At Wardle, in the Parish of Rochdale, there is a considerable population at such a distance from the school and Church of the district, that the children could not attend either, without great inconvenience. The Rev. Mr. Cook, incumbent of Small-bridge (the district) Church, a clergyman deservedly respected and beloved, hired a room to teach these children On the first Sunday that the Scholars were marched from the room to the Church, they were obliged to pass near a Wesleyan Meeting house. And how did these clamourers for toleration and religious free. dom behave on the occasion. Tbey came out upon the steps of their Meeting house, and hissed and insulted the teachers, and children of the Church School! These are the men who cry out against the intolerance and persecution of the Church! Stop thief! bawls the rogue, whose own pockets are full of stolen goods!

But this is not all. The Church school was bailed with delight by the people of Wardle, who, after

having long pined upon the busks of dissent, were glad to come back to the solid blessings of the Father's house, the good old Church. The room was not sufficient. The worthy and indefatigable Pastor of Small-bridge raised funds to build a suitable school; and, all being ready, requested the Vicar of Rochdale, to lay the first stone on the 20th of May.

A procession from the Church, accompanied by a large concourse of people, moved towards the proposed site for the building. It had to pass the Wesleyan Meeting House. Then might be seen the agitation of this tolerant congregation of sectariąns. It was evident that some scheme of annoyance was in preparation, The angry and lowering looks of the men---their eager calling in the women, whose curiosity forced them out, every now and then, to look at the gay and happy procession, and bear the bands which passed towards the place for laying the stone, indicated that they regarded the affair with any feelings but those of Christian joy

and charity.

They were eagerly watching the opportunity for their petty display of impotent spite, and would be persecution.

It had been arranged by the committee of the intended school, that the devotions and praises of those, who joined in this tribute to Him to whom little children should be brought by this school, should commence with singing the Old Hundredth Psalm. The moment this glorious burst of praise arose, a few women and children ready marshalled within this tolerant Meeting House,* and led by their class leader and other men connected with them, marcbed out; and, going round the skirts of those who were engaged as above stated, screamed out with all their might a psalm or hymn of their own, to create dis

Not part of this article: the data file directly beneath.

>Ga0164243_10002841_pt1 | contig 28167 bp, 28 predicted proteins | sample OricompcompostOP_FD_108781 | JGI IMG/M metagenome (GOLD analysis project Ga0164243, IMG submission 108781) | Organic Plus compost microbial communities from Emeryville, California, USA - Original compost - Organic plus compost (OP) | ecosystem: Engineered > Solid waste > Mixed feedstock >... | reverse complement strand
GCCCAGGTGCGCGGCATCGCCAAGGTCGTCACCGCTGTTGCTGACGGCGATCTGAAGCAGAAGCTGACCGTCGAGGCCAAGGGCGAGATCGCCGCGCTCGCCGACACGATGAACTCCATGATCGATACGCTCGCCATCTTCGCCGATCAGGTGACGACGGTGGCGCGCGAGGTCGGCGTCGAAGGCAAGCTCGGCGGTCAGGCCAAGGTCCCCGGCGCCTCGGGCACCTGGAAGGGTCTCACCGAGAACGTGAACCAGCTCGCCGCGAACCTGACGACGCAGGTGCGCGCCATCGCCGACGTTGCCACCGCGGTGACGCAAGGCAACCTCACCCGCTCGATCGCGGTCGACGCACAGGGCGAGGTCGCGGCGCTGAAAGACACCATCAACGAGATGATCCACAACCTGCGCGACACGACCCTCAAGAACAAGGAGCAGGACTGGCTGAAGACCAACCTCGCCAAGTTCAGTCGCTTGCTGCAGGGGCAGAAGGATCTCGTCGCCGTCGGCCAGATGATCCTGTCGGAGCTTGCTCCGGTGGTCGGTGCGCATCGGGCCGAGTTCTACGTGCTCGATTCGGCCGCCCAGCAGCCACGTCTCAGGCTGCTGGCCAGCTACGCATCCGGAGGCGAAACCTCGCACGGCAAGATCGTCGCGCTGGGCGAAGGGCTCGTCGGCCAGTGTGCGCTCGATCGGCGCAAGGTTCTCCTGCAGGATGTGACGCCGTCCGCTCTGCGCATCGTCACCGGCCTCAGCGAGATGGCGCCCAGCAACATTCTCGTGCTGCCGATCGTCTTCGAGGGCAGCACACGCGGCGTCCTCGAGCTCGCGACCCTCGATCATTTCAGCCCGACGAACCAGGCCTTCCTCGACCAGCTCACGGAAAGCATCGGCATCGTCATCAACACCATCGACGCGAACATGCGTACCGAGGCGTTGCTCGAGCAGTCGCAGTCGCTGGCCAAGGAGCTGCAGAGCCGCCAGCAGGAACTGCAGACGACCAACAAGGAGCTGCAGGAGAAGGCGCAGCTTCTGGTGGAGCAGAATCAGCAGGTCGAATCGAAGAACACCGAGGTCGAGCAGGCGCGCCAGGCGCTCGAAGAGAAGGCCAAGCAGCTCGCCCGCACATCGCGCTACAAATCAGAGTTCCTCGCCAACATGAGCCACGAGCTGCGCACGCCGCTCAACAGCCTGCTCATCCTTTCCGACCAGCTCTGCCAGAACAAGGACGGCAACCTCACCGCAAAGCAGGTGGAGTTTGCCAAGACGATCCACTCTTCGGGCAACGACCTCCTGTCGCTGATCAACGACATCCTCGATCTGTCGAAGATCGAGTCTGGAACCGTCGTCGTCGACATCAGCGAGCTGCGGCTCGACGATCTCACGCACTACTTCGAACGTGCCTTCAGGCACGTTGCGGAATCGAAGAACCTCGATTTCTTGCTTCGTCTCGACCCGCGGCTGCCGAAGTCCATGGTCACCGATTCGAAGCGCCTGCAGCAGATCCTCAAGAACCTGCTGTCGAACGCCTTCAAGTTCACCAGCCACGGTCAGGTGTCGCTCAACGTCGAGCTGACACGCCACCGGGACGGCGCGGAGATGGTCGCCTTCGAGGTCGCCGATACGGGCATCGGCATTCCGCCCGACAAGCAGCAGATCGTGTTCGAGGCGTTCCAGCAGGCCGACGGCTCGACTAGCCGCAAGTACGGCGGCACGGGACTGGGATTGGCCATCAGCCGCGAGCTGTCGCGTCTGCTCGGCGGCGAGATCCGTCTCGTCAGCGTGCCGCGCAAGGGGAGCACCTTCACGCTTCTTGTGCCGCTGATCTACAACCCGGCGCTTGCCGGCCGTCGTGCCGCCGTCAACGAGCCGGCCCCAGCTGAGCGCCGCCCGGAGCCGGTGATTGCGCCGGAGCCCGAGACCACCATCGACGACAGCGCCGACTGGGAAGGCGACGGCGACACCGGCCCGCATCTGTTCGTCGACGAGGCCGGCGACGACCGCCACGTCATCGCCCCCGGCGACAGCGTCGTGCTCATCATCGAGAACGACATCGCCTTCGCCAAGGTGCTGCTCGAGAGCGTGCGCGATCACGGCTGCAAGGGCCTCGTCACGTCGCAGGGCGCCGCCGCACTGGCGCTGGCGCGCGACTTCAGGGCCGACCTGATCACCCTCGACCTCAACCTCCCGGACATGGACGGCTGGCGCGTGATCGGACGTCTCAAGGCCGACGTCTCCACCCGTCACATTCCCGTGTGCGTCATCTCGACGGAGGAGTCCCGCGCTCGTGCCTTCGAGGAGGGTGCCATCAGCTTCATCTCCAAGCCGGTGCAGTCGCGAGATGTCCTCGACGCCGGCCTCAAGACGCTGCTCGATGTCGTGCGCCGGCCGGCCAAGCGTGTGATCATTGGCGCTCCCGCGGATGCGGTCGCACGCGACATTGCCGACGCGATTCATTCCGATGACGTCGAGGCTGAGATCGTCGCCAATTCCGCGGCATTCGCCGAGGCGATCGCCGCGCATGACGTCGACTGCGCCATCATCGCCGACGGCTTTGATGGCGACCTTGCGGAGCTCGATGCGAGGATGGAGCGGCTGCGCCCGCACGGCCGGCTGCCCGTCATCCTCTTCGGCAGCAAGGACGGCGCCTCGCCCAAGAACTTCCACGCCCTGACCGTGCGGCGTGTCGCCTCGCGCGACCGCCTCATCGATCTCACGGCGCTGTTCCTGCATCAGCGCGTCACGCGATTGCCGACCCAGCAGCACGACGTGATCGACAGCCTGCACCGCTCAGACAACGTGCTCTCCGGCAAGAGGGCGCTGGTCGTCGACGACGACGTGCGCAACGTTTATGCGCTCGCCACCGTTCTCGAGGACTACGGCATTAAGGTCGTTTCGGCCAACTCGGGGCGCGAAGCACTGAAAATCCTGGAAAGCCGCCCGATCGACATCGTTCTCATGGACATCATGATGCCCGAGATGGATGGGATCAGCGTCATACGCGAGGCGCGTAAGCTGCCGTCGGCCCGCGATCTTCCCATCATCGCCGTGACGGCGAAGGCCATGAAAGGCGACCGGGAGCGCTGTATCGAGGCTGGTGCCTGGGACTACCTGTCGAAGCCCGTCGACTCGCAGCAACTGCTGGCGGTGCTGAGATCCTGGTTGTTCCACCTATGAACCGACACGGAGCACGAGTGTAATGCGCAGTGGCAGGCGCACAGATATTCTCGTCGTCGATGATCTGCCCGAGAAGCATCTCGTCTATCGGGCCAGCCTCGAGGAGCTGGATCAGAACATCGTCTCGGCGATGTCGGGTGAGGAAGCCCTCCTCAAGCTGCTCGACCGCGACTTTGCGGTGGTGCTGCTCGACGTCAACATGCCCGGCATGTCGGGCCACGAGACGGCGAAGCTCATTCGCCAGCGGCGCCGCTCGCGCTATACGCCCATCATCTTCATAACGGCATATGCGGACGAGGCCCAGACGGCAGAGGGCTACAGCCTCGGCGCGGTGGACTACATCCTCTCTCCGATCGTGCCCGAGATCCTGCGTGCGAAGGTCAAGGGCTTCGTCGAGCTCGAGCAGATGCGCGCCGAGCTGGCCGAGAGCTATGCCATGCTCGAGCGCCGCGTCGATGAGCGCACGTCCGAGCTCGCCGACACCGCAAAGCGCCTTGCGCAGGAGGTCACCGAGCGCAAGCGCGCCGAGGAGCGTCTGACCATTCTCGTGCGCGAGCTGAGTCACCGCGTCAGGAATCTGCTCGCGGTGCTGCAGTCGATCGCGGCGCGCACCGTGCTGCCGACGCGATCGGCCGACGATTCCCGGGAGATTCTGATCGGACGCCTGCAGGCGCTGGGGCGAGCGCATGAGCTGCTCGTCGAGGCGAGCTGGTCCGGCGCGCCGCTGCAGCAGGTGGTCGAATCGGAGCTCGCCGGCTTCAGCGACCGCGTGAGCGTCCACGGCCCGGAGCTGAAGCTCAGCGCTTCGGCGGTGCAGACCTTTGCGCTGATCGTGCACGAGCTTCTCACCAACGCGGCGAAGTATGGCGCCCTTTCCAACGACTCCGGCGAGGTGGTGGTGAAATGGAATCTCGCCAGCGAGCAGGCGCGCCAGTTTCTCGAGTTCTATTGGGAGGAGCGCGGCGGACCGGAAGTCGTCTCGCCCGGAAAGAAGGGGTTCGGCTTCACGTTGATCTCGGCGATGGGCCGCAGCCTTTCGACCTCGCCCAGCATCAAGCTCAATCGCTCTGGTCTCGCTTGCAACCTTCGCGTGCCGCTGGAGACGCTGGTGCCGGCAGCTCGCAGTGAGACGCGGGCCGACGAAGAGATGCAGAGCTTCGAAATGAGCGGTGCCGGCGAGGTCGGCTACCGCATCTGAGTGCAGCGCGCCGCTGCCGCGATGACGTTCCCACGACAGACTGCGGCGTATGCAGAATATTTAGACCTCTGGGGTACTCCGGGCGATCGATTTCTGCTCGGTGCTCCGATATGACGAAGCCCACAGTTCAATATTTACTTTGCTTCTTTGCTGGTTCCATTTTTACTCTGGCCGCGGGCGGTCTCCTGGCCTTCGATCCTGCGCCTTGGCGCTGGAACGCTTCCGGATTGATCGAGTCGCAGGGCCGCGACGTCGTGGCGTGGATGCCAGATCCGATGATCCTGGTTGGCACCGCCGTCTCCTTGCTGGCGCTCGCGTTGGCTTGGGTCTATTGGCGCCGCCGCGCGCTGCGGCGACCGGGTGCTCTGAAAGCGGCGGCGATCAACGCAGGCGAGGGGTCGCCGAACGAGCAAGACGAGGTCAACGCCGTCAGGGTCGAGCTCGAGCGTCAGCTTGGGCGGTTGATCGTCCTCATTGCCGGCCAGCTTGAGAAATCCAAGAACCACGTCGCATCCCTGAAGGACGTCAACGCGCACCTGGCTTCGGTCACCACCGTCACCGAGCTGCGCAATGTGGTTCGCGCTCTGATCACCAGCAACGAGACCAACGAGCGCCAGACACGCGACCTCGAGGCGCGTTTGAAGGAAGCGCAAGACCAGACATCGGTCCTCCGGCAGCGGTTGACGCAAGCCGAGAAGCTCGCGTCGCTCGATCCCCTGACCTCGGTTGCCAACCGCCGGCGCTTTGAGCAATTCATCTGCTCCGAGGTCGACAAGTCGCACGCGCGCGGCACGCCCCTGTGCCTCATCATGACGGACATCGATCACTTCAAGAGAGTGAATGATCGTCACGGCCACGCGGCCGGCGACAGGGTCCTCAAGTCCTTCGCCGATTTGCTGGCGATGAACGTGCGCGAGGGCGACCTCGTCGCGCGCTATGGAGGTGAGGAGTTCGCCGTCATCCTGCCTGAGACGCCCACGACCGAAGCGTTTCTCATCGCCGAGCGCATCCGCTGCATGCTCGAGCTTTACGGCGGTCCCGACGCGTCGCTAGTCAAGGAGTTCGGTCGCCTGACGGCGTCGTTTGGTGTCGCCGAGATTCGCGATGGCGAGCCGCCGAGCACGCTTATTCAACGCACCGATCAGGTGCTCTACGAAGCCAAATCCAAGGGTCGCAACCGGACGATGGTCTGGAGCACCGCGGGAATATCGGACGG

• What a roar would have issued from all Dissenters and liberals, if such a thing had been done in one of our Churches !

cord and confusion. Yes, a hymn or Psalm, used as the instrument of sectarian spite, to disturb the devotions and praises of Christians, who came to celebrate and promote the bringing up of Children in the nurture and admonition of the Lord. What hypocrisy and profanation! The God of love and peace in their mouths, the Demon of hatred and persecution in their hearts and actions.

But we have not yet done with these champions of religious freedom and toleration; these practical specimens of that “Cbristian Spirit” which they prosess so greatly to admire in themselves, and to deplore the want of in the Church. This piece of sectarian would-be persecution was not a thing arising out of the irritation of the moment. It was dehberately planned, and organized. Children were actually engaged (hired we believe but do not posi. tively vouch for the fact) to make up numbers and noise for the exhibitian of sectarian bigotry and

A child was heard the day before to say to another---" Come with us to morron. We are to meet at Chapel, and sing as loud as we can against "the Church people." The perpetrators of this outrage afterwards gloried in it, and regretted they had not stopped to scream their chant of interruption and spite, instead of merely walking round the assemblage. Nor can this outrage be palliated, on the plea of its being the work of the young and thoughtless. It was arranged and headed by men; the class leader, and other functionaries, or partisans, of ihe conventicle. And to crown the vulgarity and venom of the proceedings, these leaders themselves were parties in the following piece of brutality. On their return from the ceremony, the Rev. Mr. Cook, accompanied by the Rev, Mr. Bates, met these pious, tolerant, and Christian Spirited singers. On the approach of the Clergy the singers ceased, and a cry: was heard... Push them off! The Rev. Mr. Cook, bearing this, stepped off the path to avoid the threatened outrage ;